"Anxiety was very, very high," Bagwell said. "I wrote it on a ball tonight. It was kind of cool."

In his 10th and final year of eligibility, Raines was on 380 ballots (86 percent). Rodriguez received 336 votes (76 percent) to join Johnny Bench in 1989 as the only catchers elected on the first ballot.

Hoffman was five votes shy and Guerrero 15 short.

Edgar Martinez was next at 58.6 percent, followed by Clemens at 54.1 percent, Bonds at 53.8 percent, Mike Mussina at 51.8 percent, Curt Schilling at 45 percent, Lee Smith at 34.2 percent and Manny Ramirez at 23.8 percent.

Players will be inducted July 30 during ceremonies at Cooperstown along with former Commissioner Bud Selig and retired Kansas City and Atlanta executive John Schuerholz, both elected last month by a veterans committee.

Bagwell was a four-time All-Star who spent his entire career with Houston, finishing with a .297 batting average, 401 homers and 1,401 RBIs.

Raines, fifth in career stolen bases, was a seven-time All-Star and the 1986 NL batting champion. He spent 13 of 23 big league seasons with the Montreal Expos, who left Canada to become the Washington Nationals for the 2005 season, and joins Andre Dawson and Gary Carter as the only players to enter the Hall representing the Expos.

Raines hit .294 with a .385 on-base percentage, playing during a time when Rickey Henderson was the sport's dominant speedster.

Rodriguez, a 14-time All-Star who hit .296 with 311 homers and 1,332 RBIs, was never disciplined for PEDs but former Texas teammate Jose Canseco alleged in a 2005 book that he injected the catcher with steroids. Asked whether he was on the list of players who allegedly tested positive for steroids during baseball's 2003 survey, Rodriguez said in 2009: "Only God knows."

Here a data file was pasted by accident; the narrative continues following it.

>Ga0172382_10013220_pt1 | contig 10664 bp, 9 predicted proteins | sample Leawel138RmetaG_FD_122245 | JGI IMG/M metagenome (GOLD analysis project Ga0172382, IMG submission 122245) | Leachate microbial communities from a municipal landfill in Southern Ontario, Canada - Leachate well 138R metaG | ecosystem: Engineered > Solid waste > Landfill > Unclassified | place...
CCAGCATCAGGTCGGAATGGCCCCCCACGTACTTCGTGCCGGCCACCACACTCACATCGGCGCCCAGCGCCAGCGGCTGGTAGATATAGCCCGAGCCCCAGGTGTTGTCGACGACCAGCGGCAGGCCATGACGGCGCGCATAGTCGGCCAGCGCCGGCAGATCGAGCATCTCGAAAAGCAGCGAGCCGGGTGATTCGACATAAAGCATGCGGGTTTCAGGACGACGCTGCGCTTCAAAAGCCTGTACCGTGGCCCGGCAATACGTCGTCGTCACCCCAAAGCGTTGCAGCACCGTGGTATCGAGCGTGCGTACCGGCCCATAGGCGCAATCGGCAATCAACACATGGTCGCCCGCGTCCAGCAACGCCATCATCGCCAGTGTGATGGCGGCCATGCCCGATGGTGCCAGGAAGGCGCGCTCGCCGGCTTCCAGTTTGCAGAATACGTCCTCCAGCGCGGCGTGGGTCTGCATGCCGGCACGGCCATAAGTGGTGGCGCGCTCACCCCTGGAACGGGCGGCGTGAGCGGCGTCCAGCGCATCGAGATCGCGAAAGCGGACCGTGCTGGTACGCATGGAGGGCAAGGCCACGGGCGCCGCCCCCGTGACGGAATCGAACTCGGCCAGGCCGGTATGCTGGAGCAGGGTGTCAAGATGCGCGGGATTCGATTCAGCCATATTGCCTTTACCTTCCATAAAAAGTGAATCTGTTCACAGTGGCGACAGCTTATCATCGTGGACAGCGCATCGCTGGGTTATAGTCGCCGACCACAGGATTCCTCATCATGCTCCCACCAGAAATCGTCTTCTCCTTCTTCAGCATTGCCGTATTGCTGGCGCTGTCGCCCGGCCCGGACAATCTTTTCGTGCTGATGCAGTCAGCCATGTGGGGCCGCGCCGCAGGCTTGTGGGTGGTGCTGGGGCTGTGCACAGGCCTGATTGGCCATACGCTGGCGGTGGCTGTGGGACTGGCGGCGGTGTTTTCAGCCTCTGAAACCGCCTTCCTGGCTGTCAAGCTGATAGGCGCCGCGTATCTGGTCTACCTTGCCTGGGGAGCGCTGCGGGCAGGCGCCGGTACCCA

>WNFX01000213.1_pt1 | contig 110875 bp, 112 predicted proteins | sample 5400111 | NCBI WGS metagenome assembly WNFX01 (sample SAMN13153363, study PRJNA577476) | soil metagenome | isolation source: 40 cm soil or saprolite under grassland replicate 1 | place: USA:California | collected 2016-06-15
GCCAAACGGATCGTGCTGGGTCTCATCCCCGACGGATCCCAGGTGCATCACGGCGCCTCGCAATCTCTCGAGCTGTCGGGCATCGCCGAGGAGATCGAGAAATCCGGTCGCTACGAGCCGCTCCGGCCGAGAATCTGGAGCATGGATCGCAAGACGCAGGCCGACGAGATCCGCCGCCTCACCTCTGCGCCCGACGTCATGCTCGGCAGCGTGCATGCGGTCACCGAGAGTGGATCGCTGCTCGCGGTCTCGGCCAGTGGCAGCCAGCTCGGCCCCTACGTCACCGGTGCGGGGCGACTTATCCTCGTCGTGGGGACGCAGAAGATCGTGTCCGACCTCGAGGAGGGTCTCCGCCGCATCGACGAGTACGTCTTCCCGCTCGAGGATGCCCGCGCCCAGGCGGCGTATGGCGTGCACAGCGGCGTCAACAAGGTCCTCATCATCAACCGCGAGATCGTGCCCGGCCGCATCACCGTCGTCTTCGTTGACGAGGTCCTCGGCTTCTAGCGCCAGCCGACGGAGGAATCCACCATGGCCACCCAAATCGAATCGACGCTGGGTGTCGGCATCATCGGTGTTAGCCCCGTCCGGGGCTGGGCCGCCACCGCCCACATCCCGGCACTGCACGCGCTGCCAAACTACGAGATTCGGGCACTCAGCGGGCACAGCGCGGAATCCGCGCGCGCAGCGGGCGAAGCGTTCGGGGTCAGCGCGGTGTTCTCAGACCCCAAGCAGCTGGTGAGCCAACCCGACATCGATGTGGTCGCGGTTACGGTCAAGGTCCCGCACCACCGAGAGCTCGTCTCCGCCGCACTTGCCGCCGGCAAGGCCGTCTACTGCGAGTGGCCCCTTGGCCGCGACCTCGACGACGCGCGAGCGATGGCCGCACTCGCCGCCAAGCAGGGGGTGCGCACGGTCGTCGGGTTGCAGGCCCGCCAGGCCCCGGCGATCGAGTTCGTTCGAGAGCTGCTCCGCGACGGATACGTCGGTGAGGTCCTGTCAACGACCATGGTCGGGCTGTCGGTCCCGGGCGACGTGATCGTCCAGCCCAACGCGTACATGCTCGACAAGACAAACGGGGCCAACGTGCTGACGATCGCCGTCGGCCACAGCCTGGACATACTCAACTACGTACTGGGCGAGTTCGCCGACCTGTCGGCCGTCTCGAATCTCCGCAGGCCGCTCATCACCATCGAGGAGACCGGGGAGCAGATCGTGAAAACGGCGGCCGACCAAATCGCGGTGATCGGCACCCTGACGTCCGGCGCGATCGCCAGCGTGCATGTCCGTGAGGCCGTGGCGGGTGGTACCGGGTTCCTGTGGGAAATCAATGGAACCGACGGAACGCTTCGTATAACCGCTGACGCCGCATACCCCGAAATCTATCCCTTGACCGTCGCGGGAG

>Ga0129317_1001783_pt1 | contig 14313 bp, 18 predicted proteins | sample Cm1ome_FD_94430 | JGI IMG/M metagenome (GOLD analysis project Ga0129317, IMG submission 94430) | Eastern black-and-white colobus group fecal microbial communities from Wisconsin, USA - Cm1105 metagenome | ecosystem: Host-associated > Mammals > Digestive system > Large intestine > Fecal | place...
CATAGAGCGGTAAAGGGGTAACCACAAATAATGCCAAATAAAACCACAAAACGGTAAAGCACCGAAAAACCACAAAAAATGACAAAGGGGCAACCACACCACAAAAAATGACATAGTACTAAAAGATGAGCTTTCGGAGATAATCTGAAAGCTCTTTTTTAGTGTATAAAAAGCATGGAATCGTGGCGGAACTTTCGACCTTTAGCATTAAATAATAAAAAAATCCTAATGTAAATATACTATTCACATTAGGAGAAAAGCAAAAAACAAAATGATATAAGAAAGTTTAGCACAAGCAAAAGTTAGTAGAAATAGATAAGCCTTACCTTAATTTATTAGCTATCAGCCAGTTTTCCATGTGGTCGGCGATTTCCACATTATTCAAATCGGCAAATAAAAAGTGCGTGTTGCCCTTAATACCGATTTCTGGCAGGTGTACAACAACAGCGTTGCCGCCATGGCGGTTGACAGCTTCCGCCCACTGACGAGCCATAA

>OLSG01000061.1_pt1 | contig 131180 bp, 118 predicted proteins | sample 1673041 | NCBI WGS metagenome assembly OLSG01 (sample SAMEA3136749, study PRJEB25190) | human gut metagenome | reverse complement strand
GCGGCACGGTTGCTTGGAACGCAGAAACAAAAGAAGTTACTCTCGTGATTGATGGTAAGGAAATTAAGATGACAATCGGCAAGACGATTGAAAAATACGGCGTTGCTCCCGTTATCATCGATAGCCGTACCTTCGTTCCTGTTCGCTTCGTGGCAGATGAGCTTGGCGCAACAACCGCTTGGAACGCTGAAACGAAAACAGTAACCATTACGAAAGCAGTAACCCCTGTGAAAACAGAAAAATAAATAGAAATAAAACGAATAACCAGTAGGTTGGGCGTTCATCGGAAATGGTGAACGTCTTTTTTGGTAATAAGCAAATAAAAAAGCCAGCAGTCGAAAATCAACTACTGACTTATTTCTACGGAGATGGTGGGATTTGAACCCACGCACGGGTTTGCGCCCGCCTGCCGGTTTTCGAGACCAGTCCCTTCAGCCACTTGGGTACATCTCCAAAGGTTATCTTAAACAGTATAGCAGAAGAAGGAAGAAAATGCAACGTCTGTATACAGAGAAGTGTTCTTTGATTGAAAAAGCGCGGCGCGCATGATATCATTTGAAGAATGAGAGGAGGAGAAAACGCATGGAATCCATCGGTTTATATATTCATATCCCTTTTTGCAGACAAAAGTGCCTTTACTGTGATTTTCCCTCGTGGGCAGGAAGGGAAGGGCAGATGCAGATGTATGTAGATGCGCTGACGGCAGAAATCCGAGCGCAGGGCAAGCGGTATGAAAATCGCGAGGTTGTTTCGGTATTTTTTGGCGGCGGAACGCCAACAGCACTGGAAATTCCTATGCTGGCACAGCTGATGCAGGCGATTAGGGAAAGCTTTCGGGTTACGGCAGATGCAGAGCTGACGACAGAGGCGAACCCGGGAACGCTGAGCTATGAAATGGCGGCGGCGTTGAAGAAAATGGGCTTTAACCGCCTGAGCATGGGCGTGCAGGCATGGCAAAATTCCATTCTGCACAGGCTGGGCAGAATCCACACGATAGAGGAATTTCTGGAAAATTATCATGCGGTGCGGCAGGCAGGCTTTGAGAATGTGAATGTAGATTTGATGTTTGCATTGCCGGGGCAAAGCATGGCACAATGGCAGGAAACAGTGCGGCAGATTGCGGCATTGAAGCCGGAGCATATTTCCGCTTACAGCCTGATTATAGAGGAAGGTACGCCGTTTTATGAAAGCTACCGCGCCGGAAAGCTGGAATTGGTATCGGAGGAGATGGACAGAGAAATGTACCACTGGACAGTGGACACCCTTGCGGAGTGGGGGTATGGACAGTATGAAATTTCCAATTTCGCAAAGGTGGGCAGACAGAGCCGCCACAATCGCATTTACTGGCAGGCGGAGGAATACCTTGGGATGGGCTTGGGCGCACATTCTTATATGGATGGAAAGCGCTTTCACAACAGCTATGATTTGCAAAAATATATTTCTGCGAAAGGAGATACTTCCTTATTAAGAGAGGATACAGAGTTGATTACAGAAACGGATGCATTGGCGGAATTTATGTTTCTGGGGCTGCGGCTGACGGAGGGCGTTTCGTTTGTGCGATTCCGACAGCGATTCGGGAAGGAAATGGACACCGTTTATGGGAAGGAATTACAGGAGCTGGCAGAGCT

Bonds, a seven-time MVP who holds the season and career home run records, received 36.2 percent in his initial appearance, in 2013, and jumped from 44.3 percent last year. Clemens, a seven-time Cy Young Award winner, rose from 45.2 percent last year.

Bonds was indicted on charges he lied to a grand jury in 2003 when he denied using PEDs, but a jury failed to reach a verdict on three counts he made false statements and convicted him on one obstruction of justice count, finding he gave an evasive answer. The conviction was overturned appeal in 2015.

Clemens was acquitted on one count of obstruction of Congress, three counts of making false statements to Congress and two counts of perjury, all stemming from his denials of drug use.

A 12-time All-Star on the ballot for the first time, Ramirez was twice suspended for violating baseball's drug agreement. He helped the Boston Red Sox win World Series titles in 2004 and `07, the first for the franchise since 1918, and hit .312 with 555 home runs and 1,831 RBIs in 19 big league seasons.

Several notable players will join them in the competition for votes in upcoming years: Chipper Jones and Jim Thome in 2018, Mariano Rivera and Roy Halladay in 2019, and Derek Jeter in 2020.

Lee Smith, who had 478 saves, got 34 percent in his final time on the ballot. Jorge Posada, Tim Wakefield and Magglio Ordonez were among the players who got under 5 percent and fell off future ballots.